March 29, 2011

Japanese reconstruction may boost GDP growth

Japanese reconstruction may boost GDP growth

Experts suggest the massive Japanese earthquake may push up the country’s gross domestic product (GDP) as a result of the reconstruction efforts but Japanese equities and insurers are likely to suffer.

A report from Citi expects reconstruction demand will materialise in the second half (H2) of 2011, eventually pushing up GDP.

“We estimate the net impact on GDP growth in 2011 at +0.2% to 0.3% points,” said Citi.

This supposition was supported by rating’s agency Moody’s.

“Reconstruction spending will likely prove to be a very effective and justifiable fiscal stimulus. Such expenditure will likely offset the economic impact from immediate losses in production and demand,” it said.


February 23, 2011

Inflation Building, Fed Should Back Off: LaVorgna

Filed under: Uncategorized — bigcapital @ 12:22 am
Tags: , , , , , , , , , , , ,

Inflation Building, Fed Should Back Off: LaVorgna

As government economists and Fed apologists continue to dismiss inflation pressures, the fear that easy money and commodity pressures are about to come home to roost is building.

While Michael Pento at Euro Pacific Capital and a handful of others have been pounding the table about inflation ever since the Federal Reserve began quantitative easing, the sentiment is beginning to spread.

The latest on board is Joe LaVorgna, chief US economist at Deutsche Bank, who warns in a note sent to clients Friday that “inflation pressures are inflating.”

The threat is two-pronged: On one hand this week’s producer and consumer price numbers show pressures are building in the crude, or initial, price pipeline that will spread to intermediate and finished products in the months ahead.

On the other hand is “energy inflation contagion,” in which surging prices in that space “have shown a significant capacity to breed inflation contagion among related categories and have destabilized inflation expectations.”

Taking both threats into consideration, LaVorgna posits that the Fed should reconsider completing the entire $600 billion of Treasury buys it has planned for the second leg of QE.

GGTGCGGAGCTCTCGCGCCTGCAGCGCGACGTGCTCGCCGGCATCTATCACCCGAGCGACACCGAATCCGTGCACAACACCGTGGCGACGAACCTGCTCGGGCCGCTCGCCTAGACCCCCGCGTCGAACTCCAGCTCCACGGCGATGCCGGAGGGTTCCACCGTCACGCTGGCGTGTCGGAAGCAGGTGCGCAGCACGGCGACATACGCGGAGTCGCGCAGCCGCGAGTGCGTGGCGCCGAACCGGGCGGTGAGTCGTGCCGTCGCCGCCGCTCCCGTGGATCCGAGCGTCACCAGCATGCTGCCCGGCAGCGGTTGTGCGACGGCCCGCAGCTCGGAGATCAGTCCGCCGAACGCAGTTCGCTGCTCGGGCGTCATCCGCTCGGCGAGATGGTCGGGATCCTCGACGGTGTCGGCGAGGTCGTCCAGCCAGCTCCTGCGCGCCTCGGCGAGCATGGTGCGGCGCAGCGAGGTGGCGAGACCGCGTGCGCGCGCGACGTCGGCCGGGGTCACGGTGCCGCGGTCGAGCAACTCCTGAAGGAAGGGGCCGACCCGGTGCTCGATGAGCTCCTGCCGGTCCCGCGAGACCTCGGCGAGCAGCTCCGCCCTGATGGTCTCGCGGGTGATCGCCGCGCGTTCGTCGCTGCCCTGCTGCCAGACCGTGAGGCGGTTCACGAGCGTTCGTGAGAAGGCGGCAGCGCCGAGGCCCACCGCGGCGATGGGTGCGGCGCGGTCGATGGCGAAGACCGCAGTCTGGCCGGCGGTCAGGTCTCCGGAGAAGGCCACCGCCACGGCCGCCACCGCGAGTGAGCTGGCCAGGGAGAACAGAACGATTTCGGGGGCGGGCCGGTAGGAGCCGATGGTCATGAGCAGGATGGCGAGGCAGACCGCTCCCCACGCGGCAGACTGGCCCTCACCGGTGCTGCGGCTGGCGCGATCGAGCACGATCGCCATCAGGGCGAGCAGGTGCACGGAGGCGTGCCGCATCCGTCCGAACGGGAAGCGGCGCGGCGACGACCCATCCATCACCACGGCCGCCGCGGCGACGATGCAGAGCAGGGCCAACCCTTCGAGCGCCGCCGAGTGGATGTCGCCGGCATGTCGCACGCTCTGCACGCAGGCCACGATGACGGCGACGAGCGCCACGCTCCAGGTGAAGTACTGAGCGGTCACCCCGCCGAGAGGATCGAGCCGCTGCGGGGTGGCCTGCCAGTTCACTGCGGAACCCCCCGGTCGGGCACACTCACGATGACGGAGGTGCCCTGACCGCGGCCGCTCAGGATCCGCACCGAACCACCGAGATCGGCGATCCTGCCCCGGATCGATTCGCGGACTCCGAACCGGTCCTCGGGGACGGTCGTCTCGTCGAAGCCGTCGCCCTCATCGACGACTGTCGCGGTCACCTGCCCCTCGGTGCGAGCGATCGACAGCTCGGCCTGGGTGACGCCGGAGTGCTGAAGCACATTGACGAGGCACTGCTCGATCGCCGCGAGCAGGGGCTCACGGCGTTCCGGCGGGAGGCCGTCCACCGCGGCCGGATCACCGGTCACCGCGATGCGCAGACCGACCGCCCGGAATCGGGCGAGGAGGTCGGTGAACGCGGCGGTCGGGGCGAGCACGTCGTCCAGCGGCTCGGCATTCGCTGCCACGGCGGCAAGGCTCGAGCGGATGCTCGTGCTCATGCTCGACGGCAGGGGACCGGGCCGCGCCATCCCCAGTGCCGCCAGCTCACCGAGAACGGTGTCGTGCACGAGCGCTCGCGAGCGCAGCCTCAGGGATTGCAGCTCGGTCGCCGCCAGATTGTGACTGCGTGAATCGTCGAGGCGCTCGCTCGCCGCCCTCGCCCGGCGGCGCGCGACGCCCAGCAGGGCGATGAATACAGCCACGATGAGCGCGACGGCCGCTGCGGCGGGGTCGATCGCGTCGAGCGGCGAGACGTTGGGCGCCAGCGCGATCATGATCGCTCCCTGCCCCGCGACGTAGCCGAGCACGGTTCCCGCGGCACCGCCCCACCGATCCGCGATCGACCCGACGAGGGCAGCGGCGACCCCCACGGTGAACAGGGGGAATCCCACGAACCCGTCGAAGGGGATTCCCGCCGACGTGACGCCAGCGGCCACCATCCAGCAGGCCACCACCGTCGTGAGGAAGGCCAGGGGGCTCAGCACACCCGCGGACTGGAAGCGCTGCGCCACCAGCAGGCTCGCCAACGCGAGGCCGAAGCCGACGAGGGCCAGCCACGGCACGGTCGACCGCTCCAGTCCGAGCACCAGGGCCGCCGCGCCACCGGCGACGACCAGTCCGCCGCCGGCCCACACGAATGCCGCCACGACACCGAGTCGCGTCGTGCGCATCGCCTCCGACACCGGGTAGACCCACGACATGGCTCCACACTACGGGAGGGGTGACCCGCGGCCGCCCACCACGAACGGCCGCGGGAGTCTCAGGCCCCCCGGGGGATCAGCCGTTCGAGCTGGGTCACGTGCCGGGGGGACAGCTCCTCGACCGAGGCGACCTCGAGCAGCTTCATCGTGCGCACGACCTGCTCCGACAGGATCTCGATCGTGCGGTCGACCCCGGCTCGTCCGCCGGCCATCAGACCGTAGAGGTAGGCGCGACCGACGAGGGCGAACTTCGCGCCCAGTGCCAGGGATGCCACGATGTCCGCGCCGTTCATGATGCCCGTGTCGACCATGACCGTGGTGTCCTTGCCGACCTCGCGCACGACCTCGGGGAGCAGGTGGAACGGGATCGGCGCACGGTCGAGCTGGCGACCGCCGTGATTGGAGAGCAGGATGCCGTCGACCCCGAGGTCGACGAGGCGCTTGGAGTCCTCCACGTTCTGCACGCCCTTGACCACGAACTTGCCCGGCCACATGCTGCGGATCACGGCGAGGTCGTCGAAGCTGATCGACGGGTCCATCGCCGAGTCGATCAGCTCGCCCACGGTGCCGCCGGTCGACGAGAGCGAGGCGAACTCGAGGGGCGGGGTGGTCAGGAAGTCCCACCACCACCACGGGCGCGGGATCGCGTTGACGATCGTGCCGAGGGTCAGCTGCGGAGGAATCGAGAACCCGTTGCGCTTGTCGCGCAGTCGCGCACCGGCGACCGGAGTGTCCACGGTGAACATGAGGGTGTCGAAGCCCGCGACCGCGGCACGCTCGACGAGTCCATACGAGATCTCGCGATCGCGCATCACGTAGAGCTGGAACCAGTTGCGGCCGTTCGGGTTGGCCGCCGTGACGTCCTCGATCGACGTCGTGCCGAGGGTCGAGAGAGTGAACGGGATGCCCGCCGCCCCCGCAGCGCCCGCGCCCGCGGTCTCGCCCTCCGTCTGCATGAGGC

Unless the brakes are put on, LaVorgna argues that core finished PPI prices will increase at an annualized 4 percent rate, and he concedes that if his calculations are wrong they are on the low side.

Finally, he warns against the pervasive mindset that commodity price increases will not cause so-called “pass-through” costs into the broader economy. The rise in CPI and PPI comes as manufacturing activity and capacity are rising, as opposed to the last bout of commodity-induced inflation when the economy was shrinking.

An excerpt from the LaVorgna note:

“We believe the rise in commodity prices is significant, because it is occurring alongside robust factory activity and a general strengthening in underlying domestic demand—a crucial difference from the 2008 run-up in commodities, when the factory sector was shrinking and demand was slowing. Therefore, monetary policymakers should be cognizant of the pipeline pressure brewing in the PPI.

“The risk is that an overstay of aggressively accommodative monetary policy could lead to even larger gains in retail goods prices down the road—the Catch 22 of Fed folks worried that higher commodities will crimp demand. Rather it is ample demand that is pushing commodities higher. Consequently, as long as monetary policy remains extraordinarily accommodative, thereby further boosting demand, we expect these trends to persist if not become more durable.”


October 13, 2010

Korea’s PPP per capita global ranking is 22nd

Korea’s PPP per capita global ranking is 22nd


The nation is closing the gap with Japan on this measurement

Korea’s per capita purchasing power is expected to reach $29,790 this year, placing it 22nd in the world, a report by the International Monetary Fund (IMF) said yesterday.

This year’s purchasing power parity (PPP) is up $1,852 from the comparable figure tallied for 2009, the economic outlook report said. This places the country just behind France and Japan, whose per capita spending power is expected to reach $34,092 and $33,828, respectively. Korea’s PPP this year is also larger than the country’s nominal per capita gross domestic product (GDP) that may hit $20,164 in 2010.

The PPP index is used to gauge actual living standards by measuring purchasing power of people in different countries on the assumption that living costs and currency exchange rates are equal around the world.

The figure may be larger or smaller than the per capita GDP because of differences in consumer prices, various services and utility costs. Besides South Korea, 10 other countries, including Taiwan, Singapore, the Czech Republic and Portugal, had PPP numbers exceeding their respective GDP.

The latest IMF report, meanwhile, showed Luxembourg, Singapore and Norway to have the highest per capita PPP in the world this year, trailed by the United States.

Luxembourg’s PPP could top $80,000, with Singapore and Norway surpassing the $57,000 and $52,000 marks, respectively.

Countries such as Spain, Italy, Israel and Greece may have marginally lower per capita PPPs compared to Korea.

The findings said Korea’s PPP numbers will continue to grow steadily to reach $38,767 in 2015, which could further narrow the gap with Japan, whose per capita PPP may hit $40,195 then.

Korea’s spending power is forecast to reach over $38,000 by 2015, narrowing the gap with Japan, whose figure is expected to be just over $40,000.

The Ministry of Strategy and Finance says the reason for the large difference between the PPP and the per capita GDP is because of the exchange rate and the comparatively cheaper public utility charges in Korea.

Blog at